My husband (now retired) used to run the homeless hostel in Bath and many homeless people have told me how terrible it is to be treated as if they don’t exist. Worse treatment is meted out to them, of course, but most of us just walk on by. I’ve wrestled with the not giving money question but that is what I do, because I don’t think depriving people of money is going to cure a drugs or drink addiction and going cold turkey is almost impossible. However, my husband doesn’t agree with me, Some hostels also require their clients to pay a small amount before giving them a bed and food so if you know your local hostel make sure the homeless person knows where it is. It also makes me feel safer offering money to show my good intentions and buying food or coffee isn’t always possible.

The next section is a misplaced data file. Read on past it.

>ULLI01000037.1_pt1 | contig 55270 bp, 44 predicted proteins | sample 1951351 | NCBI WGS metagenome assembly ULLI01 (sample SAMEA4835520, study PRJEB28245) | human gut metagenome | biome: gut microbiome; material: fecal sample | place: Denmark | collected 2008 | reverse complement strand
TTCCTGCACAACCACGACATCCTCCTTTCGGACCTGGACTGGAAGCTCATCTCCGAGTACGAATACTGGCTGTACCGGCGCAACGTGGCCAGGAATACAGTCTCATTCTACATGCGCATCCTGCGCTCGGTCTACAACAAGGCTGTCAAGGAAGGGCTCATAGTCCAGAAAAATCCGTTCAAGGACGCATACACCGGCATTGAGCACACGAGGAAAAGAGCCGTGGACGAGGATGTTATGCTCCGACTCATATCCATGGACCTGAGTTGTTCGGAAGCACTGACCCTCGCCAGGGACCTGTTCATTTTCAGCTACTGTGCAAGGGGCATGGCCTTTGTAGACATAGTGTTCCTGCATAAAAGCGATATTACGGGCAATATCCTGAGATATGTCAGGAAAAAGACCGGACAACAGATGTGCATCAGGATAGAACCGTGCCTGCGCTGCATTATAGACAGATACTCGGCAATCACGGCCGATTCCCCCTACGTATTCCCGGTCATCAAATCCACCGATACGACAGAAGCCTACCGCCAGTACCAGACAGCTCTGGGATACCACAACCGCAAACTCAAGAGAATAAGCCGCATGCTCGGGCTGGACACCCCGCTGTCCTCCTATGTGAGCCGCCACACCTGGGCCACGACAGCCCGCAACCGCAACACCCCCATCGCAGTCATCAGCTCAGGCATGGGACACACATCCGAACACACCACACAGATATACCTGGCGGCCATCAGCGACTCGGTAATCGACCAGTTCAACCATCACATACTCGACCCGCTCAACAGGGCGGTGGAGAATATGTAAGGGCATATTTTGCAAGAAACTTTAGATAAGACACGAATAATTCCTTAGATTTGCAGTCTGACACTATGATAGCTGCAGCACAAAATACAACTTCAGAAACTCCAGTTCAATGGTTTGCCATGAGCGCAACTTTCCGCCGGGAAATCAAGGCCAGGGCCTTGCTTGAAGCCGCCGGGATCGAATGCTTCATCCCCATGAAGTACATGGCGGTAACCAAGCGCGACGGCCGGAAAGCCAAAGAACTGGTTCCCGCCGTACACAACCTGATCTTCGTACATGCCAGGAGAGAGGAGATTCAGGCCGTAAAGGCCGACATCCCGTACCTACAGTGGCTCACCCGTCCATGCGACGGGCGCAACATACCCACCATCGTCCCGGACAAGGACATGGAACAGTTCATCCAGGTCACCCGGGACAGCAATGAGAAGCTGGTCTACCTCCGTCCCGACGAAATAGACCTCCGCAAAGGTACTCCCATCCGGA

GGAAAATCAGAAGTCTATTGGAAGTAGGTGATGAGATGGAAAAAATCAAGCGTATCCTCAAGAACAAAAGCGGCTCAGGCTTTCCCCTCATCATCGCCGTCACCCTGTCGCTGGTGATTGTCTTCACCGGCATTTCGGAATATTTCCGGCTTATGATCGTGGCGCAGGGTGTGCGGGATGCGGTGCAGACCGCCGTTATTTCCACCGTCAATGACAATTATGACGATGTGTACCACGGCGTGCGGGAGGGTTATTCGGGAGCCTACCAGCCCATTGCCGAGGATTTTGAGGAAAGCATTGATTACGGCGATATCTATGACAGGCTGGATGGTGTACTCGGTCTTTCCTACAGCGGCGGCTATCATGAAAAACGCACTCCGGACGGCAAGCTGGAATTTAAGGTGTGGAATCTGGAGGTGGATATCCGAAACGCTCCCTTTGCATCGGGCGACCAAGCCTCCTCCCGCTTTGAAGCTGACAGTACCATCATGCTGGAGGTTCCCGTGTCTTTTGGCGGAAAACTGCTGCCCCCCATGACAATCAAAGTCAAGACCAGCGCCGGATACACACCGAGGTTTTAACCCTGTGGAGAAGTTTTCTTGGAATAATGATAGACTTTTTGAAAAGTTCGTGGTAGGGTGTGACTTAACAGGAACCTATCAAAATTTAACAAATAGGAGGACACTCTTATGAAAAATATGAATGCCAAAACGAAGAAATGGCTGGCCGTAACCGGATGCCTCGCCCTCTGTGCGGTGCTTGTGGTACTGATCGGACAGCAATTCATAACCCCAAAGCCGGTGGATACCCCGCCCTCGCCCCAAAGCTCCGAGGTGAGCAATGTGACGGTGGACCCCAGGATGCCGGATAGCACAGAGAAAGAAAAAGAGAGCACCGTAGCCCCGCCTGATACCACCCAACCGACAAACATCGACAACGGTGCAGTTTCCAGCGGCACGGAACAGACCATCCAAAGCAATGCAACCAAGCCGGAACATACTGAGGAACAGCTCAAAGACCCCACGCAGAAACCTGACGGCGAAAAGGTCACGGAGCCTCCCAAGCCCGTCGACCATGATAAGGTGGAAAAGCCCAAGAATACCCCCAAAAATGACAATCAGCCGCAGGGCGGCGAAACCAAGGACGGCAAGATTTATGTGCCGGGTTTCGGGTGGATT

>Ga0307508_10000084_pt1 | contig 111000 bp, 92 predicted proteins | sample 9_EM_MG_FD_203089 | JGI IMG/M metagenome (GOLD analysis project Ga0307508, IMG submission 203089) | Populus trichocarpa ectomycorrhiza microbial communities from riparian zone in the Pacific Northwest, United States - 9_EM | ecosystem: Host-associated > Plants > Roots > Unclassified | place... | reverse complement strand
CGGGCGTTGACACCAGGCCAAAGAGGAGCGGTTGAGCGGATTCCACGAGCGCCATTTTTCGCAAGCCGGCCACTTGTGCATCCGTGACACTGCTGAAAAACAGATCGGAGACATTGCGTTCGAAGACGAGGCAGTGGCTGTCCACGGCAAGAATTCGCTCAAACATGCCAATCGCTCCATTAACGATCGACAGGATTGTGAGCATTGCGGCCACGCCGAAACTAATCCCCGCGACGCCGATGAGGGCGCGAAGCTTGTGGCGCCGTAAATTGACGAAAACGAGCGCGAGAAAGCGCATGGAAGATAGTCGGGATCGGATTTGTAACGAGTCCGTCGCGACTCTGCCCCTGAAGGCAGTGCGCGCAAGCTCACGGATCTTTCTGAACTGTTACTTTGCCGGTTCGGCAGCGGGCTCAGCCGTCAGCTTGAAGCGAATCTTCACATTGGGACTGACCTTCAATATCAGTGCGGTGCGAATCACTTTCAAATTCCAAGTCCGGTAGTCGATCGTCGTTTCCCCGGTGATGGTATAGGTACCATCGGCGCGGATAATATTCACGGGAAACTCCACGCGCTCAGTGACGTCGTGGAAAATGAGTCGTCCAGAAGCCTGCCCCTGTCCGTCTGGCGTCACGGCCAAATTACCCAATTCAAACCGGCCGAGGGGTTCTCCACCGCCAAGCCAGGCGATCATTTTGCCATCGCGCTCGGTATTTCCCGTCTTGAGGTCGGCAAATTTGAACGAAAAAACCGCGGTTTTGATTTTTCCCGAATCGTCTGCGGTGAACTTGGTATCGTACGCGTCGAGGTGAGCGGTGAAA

• I used to volunteer at a homeless project as a receptionist on `dry days`. The paid staff always said `don’t give money`. So I’m confused!

    However, may I make a plea for those who are on JSA. If they are a bit down and are really trying to find work just offer them a meal and company. If they’re going to an interview do so for the night before or the same morning of the interview.

  • Tony Greaves 3rd Dec '16 - 10:04pm

    If you have got the time talk to people and find out their stories. You will often be very surprised and sometimes shocked. Like the man thrown out of his flat unlawfully and waiting three days on the streets for a court hearing about it.

  • John Barrett 3rd Dec '16 - 10:22pm